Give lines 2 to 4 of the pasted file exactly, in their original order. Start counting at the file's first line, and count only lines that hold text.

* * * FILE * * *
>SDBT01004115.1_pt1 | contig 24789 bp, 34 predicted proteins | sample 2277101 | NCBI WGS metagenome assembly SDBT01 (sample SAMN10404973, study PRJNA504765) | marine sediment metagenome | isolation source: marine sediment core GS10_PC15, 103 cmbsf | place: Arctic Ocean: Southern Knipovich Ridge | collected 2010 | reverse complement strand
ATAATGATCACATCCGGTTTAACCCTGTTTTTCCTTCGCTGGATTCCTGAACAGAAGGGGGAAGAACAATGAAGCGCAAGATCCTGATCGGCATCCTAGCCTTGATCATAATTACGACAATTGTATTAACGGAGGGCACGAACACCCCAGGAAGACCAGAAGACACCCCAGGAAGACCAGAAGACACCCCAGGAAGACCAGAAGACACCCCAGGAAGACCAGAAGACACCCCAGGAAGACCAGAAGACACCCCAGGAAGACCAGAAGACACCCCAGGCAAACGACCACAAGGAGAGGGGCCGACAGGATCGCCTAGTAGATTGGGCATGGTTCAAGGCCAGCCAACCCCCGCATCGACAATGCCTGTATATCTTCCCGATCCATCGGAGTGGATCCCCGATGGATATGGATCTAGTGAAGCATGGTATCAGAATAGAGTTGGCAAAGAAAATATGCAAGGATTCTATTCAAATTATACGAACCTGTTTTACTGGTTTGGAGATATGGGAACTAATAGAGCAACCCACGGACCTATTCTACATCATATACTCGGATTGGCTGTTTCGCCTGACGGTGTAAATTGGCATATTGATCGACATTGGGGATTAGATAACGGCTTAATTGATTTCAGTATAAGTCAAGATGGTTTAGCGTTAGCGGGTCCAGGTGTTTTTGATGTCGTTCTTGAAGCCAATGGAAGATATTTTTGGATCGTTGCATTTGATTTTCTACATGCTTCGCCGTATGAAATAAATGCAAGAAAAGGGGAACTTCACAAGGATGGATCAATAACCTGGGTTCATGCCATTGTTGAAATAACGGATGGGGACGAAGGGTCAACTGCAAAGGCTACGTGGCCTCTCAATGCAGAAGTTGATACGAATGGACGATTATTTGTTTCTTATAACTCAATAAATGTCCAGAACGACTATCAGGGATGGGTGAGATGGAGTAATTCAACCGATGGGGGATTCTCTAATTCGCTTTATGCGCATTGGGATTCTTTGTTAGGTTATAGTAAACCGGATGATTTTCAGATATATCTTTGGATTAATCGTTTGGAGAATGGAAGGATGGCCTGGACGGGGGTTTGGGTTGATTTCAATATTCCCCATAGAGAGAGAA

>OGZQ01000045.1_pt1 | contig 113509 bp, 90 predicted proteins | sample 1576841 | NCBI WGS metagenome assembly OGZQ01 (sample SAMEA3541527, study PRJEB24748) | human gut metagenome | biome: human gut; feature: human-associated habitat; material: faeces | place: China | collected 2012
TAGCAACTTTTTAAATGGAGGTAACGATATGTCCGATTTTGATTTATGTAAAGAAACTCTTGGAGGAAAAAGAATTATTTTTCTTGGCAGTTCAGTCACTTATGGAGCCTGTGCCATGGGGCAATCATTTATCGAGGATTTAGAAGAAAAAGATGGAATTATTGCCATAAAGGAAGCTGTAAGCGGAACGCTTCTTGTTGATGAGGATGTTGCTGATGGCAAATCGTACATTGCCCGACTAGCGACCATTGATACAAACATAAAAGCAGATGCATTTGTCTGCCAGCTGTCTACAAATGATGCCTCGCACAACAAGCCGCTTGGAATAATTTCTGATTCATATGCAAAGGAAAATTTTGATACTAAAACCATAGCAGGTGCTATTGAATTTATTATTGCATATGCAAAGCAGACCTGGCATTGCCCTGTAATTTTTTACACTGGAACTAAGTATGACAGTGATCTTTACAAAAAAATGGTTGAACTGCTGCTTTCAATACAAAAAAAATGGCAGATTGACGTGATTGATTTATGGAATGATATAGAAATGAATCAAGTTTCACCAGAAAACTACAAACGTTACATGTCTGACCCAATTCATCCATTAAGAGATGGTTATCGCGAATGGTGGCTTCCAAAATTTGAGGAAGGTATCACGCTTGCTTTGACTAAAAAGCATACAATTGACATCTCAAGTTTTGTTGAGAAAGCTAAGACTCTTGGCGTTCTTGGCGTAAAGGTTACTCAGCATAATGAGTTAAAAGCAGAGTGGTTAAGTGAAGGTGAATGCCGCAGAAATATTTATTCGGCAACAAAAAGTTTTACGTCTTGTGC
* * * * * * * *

ATAATGATCACATCCGGTTTAACCCTGTTTTTCCTTCGCTGGATTCCTGAACAGAAGGGGGAAGAACAATGAAGCGCAAGATCCTGATCGGCATCCTAGCCTTGATCATAATTACGACAATTGTATTAACGGAGGGCACGAACACCCCAGGAAGACCAGAAGACACCCCAGGAAGACCAGAAGACACCCCAGGAAGACCAGAAGACACCCCAGGAAGACCAGAAGACACCCCAGGAAGACCAGAAGACACCCCAGGAAGACCAGAAGACACCCCAGGCAAACGACCACAAGGAGAGGGGCCGACAGGATCGCCTAGTAGATTGGGCATGGTTCAAGGCCAGCCAACCCCCGCATCGACAATGCCTGTATATCTTCCCGATCCATCGGAGTGGATCCCCGATGGATATGGATCTAGTGAAGCATGGTATCAGAATAGAGTTGGCAAAGAAAATATGCAAGGATTCTATTCAAATTATACGAACCTGTTTTACTGGTTTGGAGATATGGGAACTAATAGAGCAACCCACGGACCTATTCTACATCATATACTCGGATTGGCTGTTTCGCCTGACGGTGTAAATTGGCATATTGATCGACATTGGGGATTAGATAACGGCTTAATTGATTTCAGTATAAGTCAAGATGGTTTAGCGTTAGCGGGTCCAGGTGTTTTTGATGTCGTTCTTGAAGCCAATGGAAGATATTTTTGGATCGTTGCATTTGATTTTCTACATGCTTCGCCGTATGAAATAAATGCAAGAAAAGGGGAACTTCACAAGGATGGATCAATAACCTGGGTTCATGCCATTGTTGAAATAACGGATGGGGACGAAGGGTCAACTGCAAAGGCTACGTGGCCTCTCAATGCAGAAGTTGATACGAATGGACGATTATTTGTTTCTTATAACTCAATAAATGTCCAGAACGACTATCAGGGATGGGTGAGATGGAGTAATTCAACCGATGGGGGATTCTCTAATTCGCTTTATGCGCATTGGGATTCTTTGTTAGGTTATAGTAAACCGGATGATTTTCAGATATATCTTTGGATTAATCGTTTGGAGAATGGAAGGATGGCCTGGACGGGGGTTTGGGTTGATTTCAATATTCCCCATAGAGAGAGAA

>OGZQ01000045.1_pt1 | contig 113509 bp, 90 predicted proteins | sample 1576841 | NCBI WGS metagenome assembly OGZQ01 (sample SAMEA3541527, study PRJEB24748) | human gut metagenome | biome: human gut; feature: human-associated habitat; material: faeces | place: China | collected 2012
TAGCAACTTTTTAAATGGAGGTAACGATATGTCCGATTTTGATTTATGTAAAGAAACTCTTGGAGGAAAAAGAATTATTTTTCTTGGCAGTTCAGTCACTTATGGAGCCTGTGCCATGGGGCAATCATTTATCGAGGATTTAGAAGAAAAAGATGGAATTATTGCCATAAAGGAAGCTGTAAGCGGAACGCTTCTTGTTGATGAGGATGTTGCTGATGGCAAATCGTACATTGCCCGACTAGCGACCATTGATACAAACATAAAAGCAGATGCATTTGTCTGCCAGCTGTCTACAAATGATGCCTCGCACAACAAGCCGCTTGGAATAATTTCTGATTCATATGCAAAGGAAAATTTTGATACTAAAACCATAGCAGGTGCTATTGAATTTATTATTGCATATGCAAAGCAGACCTGGCATTGCCCTGTAATTTTTTACACTGGAACTAAGTATGACAGTGATCTTTACAAAAAAATGGTTGAACTGCTGCTTTCAATACAAAAAAAATGGCAGATTGACGTGATTGATTTATGGAATGATATAGAAATGAATCAAGTTTCACCAGAAAACTACAAACGTTACATGTCTGACCCAATTCATCCATTAAGAGATGGTTATCGCGAATGGTGGCTTCCAAAATTTGAGGAAGGTATCACGCTTGCTTTGACTAAAAAGCATACAATTGACATCTCAAGTTTTGTTGAGAAAGCTAAGACTCTTGGCGTTCTTGGCGTAAAGGTTACTCAGCATAATGAGTTAAAAGCAGAGTGGTTAAGTGAAGGTGAATGCCGCAGAAATATTTATTCGGCAACAAAAAGTTTTACGTCTTGTGC